Alzheimer’s is a disease usually seen in older people, but a new study shows that people with Alzheimer’s disease may have brain changes consistent with the disease much earlier in life. How early? According to a new study from Australian National University, apparently healthy people in their forties may have signs of dementia on head MRI.
Early Alzheimer’s Signs in Middle-Aged People
When researchers studied a group of 431 healthy people between the ages of 44 to 48, they made an interesting discovery. When they tested them using a simple task to measure reaction time, those who didn’t perform well were more likely to have small lesions in their brains suggestive of early Alzheimer’s disease.
Lesions were found in the white matter of the brain, an area which consists of mostly myelinated nerve fibers. Some studies show that Alzheimer’s disease begins not in the gray matter, as was originally thought, but in the white matter of the brain – and these changes may be the first sign of early Alzheimer’s disease. This means people with Alzheimer’s may have evidence of the disease on head MRI as early as their forties.
Why is this important? Researchers believe by administering a reaction time test similar to the one used in this study, they can screen for people who may have early white matter lesions on MRI. By finding these white matter lesions early, steps could be taken to slow down progression, and, possibly prevent Alzheimer’s dementia. Lifestyle interventions such as quitting smoking, exercising and treating high blood pressure and obesity could have an impact for some people.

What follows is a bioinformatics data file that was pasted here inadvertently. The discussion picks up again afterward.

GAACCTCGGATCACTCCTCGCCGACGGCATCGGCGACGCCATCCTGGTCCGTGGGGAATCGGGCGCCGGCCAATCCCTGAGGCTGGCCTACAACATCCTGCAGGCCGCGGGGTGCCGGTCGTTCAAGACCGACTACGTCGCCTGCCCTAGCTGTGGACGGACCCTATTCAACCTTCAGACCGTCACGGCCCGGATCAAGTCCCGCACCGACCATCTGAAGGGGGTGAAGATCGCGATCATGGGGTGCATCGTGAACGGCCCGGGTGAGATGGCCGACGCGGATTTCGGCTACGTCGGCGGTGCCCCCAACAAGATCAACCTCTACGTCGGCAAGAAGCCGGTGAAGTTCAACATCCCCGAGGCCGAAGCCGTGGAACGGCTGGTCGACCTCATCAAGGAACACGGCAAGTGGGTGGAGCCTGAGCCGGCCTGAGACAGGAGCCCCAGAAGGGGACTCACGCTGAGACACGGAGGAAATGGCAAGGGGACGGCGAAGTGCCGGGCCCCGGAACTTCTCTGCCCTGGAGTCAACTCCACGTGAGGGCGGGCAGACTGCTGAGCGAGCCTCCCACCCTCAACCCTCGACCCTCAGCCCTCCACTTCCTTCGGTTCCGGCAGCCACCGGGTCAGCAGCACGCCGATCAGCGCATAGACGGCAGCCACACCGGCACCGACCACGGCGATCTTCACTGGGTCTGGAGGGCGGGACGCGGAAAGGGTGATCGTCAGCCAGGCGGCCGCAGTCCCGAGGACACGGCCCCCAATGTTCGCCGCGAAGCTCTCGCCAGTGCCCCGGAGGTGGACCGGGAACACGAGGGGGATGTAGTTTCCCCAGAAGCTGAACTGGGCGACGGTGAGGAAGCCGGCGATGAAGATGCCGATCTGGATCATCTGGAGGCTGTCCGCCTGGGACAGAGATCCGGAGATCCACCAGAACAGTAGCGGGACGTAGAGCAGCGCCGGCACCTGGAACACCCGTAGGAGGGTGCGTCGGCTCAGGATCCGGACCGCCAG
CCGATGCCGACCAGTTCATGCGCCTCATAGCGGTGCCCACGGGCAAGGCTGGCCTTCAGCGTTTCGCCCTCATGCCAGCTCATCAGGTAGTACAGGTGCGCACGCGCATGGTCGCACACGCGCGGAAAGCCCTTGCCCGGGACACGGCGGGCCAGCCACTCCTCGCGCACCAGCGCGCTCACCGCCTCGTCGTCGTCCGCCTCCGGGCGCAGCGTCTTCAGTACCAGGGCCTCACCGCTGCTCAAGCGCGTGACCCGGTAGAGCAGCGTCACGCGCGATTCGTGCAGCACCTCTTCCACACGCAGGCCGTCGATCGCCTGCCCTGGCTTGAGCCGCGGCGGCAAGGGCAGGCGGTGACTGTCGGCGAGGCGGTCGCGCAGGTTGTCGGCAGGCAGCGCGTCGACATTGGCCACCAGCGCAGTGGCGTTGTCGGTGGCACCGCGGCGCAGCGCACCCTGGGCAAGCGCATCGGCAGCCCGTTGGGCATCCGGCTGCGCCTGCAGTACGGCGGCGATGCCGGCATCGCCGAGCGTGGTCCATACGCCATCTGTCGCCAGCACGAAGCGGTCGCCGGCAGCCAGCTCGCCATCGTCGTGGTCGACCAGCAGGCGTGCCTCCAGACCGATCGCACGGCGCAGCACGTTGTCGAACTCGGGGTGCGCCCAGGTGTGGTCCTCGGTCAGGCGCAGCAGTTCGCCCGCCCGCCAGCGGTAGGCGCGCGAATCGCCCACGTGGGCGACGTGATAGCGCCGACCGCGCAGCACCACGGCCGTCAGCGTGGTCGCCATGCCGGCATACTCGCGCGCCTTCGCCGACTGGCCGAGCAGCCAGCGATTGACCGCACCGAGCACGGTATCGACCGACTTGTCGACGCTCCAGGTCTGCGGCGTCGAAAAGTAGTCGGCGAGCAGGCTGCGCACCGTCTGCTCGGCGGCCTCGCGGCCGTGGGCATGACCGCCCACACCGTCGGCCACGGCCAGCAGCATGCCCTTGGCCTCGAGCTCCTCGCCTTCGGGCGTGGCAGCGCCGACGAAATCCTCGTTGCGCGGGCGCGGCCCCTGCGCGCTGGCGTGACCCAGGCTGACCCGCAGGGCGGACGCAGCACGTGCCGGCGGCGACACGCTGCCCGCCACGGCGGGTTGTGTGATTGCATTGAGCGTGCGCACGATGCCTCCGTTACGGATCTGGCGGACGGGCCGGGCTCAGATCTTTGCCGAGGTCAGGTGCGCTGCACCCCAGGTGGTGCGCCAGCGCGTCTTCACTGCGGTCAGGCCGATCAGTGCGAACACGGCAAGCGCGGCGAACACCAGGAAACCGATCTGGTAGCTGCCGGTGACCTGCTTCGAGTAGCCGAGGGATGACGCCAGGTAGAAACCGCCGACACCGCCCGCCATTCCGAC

Early Alzheimer’s Disease: What Type of Screening Test Did They Use in This Study?
In this study, researchers asked the participants to press a button when they saw one of two lights light up on a screen. This test measured their ability to react quickly to a stimulus. Participants who had inconsistent reaction times, some fast and some slow, were most likely to have white matter lesions suggestive of early Alzheimer’s. This type of test would be easy to perform as a screening test.
Looking for Early Alzheimer’s Disease: The Bottom Line?
Using a reaction time test for early Alzheimer’s lesions could be an inexpensive way to screen people who may be at high risk for the disease later in life. It’s possible that people could even screen themselves by using one of the many free tests that measure reaction time online. There’s no certain way to prevent the development of Alzheimer’s disease in high risk people, but lifestyle changes could delay the onset of symptoms. Stay tuned for more research on this.
Medical News Today. “Alzheimers Clues Found In Middle-Aged Adults”
Science Blog. “Alzheimer’s disease may originate in the brain’s white matter”